DEDICATED TO ART AND FREE TO ALL!
Even though the building has three floors and contains 75 galleries a lot of the museum’s collection has been in storage for years and gone unseen by the public. To correct this problem, an addition to the original building had long been planned and three years ago ground was broken for this building. Last weekend the new East Building with 21-galleries was opened to the public. And I was there!
To be honest, my bus arrived at the entrance to the park at 9:00. To walk into the park and climb Art Hill took me fifteen minutes. So I actually arrived at the ceremony site at 9:15. But since everyone except VIPs and those with handicaps also had to walk up the hill, I beat most of them to the event site to be in position for the start of ceremonies.
Brent R. Benjamin – Museum Director, Francis Slay – Mayor City of St. Louis, Sir David Chipperfield – Architect and Jay Nixon – Governor of the State of Missouri.
Cutting the ribbon!
And the assembled crowd joined the cues to wait their turn to get inside and experience the new car smells of an art museum. When the new building was announced, the general consensus was that the design of the new building would over shadow the original Romanesque building. It’s amazing how it seems to blend into the natural setting around it.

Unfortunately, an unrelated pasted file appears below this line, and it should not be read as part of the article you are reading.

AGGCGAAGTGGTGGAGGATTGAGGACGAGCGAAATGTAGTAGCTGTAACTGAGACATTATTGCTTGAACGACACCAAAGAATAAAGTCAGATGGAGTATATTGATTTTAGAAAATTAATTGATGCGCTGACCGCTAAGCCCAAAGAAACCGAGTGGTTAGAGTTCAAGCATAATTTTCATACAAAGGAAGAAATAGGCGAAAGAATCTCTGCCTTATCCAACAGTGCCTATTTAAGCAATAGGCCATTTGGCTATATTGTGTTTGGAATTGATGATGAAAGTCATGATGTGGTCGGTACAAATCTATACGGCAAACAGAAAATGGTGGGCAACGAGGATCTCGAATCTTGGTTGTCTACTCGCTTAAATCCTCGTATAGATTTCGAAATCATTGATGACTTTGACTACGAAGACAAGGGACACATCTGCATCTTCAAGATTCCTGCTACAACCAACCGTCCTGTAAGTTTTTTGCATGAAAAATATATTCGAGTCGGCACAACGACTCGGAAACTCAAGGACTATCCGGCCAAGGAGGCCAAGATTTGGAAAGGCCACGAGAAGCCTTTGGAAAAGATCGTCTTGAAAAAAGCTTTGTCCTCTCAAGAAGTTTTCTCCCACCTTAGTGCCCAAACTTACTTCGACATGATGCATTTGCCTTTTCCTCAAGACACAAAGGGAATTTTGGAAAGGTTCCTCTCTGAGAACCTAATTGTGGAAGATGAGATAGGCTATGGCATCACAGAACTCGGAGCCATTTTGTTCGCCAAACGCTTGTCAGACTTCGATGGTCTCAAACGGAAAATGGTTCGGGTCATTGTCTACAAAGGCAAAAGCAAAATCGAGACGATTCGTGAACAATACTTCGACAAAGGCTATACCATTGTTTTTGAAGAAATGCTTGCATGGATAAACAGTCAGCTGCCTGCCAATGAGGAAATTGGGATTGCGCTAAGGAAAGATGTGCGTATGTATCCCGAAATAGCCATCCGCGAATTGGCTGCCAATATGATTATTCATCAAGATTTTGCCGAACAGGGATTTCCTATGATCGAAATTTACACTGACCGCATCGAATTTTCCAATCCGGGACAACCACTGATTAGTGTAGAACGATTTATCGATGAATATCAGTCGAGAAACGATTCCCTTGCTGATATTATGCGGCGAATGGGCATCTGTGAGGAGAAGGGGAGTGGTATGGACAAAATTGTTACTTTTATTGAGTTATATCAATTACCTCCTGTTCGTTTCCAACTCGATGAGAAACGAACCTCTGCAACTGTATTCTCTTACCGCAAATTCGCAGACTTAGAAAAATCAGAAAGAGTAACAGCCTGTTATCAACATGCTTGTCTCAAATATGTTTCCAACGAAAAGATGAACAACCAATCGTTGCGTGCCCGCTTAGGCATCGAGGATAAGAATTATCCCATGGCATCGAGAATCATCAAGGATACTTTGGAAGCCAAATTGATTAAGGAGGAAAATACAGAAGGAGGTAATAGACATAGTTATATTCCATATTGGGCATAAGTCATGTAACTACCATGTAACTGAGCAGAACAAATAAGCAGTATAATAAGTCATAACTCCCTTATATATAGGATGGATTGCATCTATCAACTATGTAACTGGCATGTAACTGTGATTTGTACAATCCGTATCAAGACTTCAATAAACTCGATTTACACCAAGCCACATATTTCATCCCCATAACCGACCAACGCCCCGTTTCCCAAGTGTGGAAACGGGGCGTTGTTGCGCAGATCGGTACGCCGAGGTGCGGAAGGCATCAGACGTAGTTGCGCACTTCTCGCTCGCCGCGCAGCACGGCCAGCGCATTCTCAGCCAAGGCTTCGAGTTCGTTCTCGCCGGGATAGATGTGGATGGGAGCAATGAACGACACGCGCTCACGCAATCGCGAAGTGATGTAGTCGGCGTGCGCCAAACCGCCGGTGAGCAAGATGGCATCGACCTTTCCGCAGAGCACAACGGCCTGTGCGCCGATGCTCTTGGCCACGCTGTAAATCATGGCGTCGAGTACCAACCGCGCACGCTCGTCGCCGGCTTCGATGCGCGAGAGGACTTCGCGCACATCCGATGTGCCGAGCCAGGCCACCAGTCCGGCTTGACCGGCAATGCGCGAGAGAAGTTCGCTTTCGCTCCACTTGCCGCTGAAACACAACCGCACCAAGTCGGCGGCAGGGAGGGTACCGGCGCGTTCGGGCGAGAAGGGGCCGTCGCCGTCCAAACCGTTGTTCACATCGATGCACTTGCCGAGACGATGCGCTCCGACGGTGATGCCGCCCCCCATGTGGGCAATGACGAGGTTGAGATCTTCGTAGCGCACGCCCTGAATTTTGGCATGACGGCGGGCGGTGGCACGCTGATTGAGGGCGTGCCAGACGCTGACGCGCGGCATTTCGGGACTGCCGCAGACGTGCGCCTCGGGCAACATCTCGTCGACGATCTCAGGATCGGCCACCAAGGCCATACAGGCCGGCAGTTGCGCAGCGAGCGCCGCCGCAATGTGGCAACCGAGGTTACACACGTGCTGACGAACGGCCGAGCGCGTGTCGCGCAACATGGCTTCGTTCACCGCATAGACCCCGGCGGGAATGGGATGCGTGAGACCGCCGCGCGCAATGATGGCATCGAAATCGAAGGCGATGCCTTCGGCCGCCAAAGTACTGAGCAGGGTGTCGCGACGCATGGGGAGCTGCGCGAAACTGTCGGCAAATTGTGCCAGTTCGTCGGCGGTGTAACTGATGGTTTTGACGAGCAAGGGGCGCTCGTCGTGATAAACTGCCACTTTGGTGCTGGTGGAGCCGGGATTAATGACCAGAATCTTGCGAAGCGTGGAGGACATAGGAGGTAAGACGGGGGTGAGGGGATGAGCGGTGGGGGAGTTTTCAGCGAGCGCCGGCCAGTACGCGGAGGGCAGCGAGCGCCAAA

Whatever your tastes in art, the museum at the top of Art Hill is a fantastic place to visit.
In Saint Louis, CWE stands for CENTRAL WEST END which is a historic part of the city where the elite (people and pets) meet to eat, shop and just people watch on sunny weekend days. Here is photographic mosaic I shot on Saturday when I was out with a couple of friends. You can click on the little images to view a larger version and read my commentary.
Tourists always welcome in Saint Louis. And it’s a great place for a budget vacation.